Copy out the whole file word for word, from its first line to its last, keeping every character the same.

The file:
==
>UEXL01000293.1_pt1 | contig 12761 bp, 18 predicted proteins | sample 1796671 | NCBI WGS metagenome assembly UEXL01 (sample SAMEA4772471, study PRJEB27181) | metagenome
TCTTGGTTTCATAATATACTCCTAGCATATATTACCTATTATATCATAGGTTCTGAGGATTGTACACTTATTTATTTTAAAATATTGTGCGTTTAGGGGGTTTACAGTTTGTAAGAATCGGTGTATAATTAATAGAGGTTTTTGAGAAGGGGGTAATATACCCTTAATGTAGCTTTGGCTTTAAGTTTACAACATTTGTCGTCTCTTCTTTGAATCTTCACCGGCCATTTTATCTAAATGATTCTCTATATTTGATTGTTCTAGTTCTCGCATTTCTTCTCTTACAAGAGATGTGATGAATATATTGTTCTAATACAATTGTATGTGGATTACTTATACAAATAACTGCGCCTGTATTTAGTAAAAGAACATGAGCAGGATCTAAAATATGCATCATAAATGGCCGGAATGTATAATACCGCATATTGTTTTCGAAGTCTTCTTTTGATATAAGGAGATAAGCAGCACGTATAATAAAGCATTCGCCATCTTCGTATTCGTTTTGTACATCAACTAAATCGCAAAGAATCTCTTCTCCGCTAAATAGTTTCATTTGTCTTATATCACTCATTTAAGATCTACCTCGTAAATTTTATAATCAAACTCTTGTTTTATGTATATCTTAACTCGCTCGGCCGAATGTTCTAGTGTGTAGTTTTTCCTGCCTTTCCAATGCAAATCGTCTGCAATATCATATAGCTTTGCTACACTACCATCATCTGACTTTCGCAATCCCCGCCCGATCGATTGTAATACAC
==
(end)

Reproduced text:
>UEXL01000293.1_pt1 | contig 12761 bp, 18 predicted proteins | sample 1796671 | NCBI WGS metagenome assembly UEXL01 (sample SAMEA4772471, study PRJEB27181) | metagenome
TCTTGGTTTCATAATATACTCCTAGCATATATTACCTATTATATCATAGGTTCTGAGGATTGTACACTTATTTATTTTAAAATATTGTGCGTTTAGGGGGTTTACAGTTTGTAAGAATCGGTGTATAATTAATAGAGGTTTTTGAGAAGGGGGTAATATACCCTTAATGTAGCTTTGGCTTTAAGTTTACAACATTTGTCGTCTCTTCTTTGAATCTTCACCGGCCATTTTATCTAAATGATTCTCTATATTTGATTGTTCTAGTTCTCGCATTTCTTCTCTTACAAGAGATGTGATGAATATATTGTTCTAATACAATTGTATGTGGATTACTTATACAAATAACTGCGCCTGTATTTAGTAAAAGAACATGAGCAGGATCTAAAATATGCATCATAAATGGCCGGAATGTATAATACCGCATATTGTTTTCGAAGTCTTCTTTTGATATAAGGAGATAAGCAGCACGTATAATAAAGCATTCGCCATCTTCGTATTCGTTTTGTACATCAACTAAATCGCAAAGAATCTCTTCTCCGCTAAATAGTTTCATTTGTCTTATATCACTCATTTAAGATCTACCTCGTAAATTTTATAATCAAACTCTTGTTTTATGTATATCTTAACTCGCTCGGCCGAATGTTCTAGTGTGTAGTTTTTCCTGCCTTTCCAATGCAAATCGTCTGCAATATCATATAGCTTTGCTACACTACCATCATCTGACTTTCGCAATCCCCGCCCGATCGATTGTAATACAC